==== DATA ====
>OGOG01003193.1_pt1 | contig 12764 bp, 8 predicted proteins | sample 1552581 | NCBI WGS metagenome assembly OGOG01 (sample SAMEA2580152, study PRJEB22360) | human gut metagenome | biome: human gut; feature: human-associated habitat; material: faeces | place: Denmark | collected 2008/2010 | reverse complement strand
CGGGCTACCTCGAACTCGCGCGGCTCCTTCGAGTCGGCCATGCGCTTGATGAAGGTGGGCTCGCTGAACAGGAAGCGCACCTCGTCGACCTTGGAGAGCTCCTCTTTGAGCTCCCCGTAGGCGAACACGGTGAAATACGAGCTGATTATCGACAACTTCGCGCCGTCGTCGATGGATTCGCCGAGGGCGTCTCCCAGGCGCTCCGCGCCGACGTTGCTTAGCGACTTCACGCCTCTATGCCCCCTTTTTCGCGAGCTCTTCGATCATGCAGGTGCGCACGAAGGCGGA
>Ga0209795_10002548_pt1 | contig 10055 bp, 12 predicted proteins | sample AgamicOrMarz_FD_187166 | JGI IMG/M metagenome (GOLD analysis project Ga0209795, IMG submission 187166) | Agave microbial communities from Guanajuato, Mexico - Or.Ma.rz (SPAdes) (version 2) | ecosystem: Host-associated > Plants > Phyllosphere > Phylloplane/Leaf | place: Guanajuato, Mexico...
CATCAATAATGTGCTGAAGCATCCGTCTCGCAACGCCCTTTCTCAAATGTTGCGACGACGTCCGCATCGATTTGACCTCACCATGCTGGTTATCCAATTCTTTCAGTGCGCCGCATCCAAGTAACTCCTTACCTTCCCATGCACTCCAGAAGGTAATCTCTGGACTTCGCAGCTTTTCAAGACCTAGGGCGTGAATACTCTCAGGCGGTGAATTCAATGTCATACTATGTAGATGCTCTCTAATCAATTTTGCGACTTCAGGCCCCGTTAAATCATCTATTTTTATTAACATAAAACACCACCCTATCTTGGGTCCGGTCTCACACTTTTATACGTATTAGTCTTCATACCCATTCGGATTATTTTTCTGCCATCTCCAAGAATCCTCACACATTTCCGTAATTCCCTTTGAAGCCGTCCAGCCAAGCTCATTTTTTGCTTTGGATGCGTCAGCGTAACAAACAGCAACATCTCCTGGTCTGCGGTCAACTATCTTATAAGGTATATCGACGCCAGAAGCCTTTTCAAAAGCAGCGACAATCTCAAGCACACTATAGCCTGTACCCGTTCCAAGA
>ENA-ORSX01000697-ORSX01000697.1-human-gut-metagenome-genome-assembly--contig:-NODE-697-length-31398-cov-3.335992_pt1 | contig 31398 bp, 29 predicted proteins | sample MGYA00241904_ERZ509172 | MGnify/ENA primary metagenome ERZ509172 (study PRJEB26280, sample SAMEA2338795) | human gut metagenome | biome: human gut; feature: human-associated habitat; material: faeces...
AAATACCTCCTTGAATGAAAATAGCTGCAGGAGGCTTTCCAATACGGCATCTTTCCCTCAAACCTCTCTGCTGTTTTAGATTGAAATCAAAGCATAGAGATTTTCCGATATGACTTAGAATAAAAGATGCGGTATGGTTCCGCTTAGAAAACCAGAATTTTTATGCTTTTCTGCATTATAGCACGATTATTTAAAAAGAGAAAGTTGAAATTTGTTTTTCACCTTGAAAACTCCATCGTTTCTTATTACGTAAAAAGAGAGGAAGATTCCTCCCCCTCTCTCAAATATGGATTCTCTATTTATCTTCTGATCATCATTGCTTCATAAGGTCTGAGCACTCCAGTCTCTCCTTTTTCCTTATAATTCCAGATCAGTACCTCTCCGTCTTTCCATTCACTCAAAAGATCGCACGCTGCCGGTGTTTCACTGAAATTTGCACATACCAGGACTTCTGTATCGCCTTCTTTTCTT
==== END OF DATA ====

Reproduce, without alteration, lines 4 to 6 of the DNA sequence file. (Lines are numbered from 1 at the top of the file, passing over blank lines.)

CATCAATAATGTGCTGAAGCATCCGTCTCGCAACGCCCTTTCTCAAATGTTGCGACGACGTCCGCATCGATTTGACCTCACCATGCTGGTTATCCAATTCTTTCAGTGCGCCGCATCCAAGTAACTCCTTACCTTCCCATGCACTCCAGAAGGTAATCTCTGGACTTCGCAGCTTTTCAAGACCTAGGGCGTGAATACTCTCAGGCGGTGAATTCAATGTCATACTATGTAGATGCTCTCTAATCAATTTTGCGACTTCAGGCCCCGTTAAATCATCTATTTTTATTAACATAAAACACCACCCTATCTTGGGTCCGGTCTCACACTTTTATACGTATTAGTCTTCATACCCATTCGGATTATTTTTCTGCCATCTCCAAGAATCCTCACACATTTCCGTAATTCCCTTTGAAGCCGTCCAGCCAAGCTCATTTTTTGCTTTGGATGCGTCAGCGTAACAAACAGCAACATCTCCTGGTCTGCGGTCAACTATCTTATAAGGTATATCGACGCCAGAAGCCTTTTCAAAAGCAGCGACAATCTCAAGCACACTATAGCCTGTACCCGTTCCAAGA
>ENA-ORSX01000697-ORSX01000697.1-human-gut-metagenome-genome-assembly--contig:-NODE-697-length-31398-cov-3.335992_pt1 | contig 31398 bp, 29 predicted proteins | sample MGYA00241904_ERZ509172 | MGnify/ENA primary metagenome ERZ509172 (study PRJEB26280, sample SAMEA2338795) | human gut metagenome | biome: human gut; feature: human-associated habitat; material: faeces...
AAATACCTCCTTGAATGAAAATAGCTGCAGGAGGCTTTCCAATACGGCATCTTTCCCTCAAACCTCTCTGCTGTTTTAGATTGAAATCAAAGCATAGAGATTTTCCGATATGACTTAGAATAAAAGATGCGGTATGGTTCCGCTTAGAAAACCAGAATTTTTATGCTTTTCTGCATTATAGCACGATTATTTAAAAAGAGAAAGTTGAAATTTGTTTTTCACCTTGAAAACTCCATCGTTTCTTATTACGTAAAAAGAGAGGAAGATTCCTCCCCCTCTCTCAAATATGGATTCTCTATTTATCTTCTGATCATCATTGCTTCATAAGGTCTGAGCACTCCAGTCTCTCCTTTTTCCTTATAATTCCAGATCAGTACCTCTCCGTCTTTCCATTCACTCAAAAGATCGCACGCTGCCGGTGTTTCACTGAAATTTGCACATACCAGGACTTCTGTATCGCCTTCTTTTCTT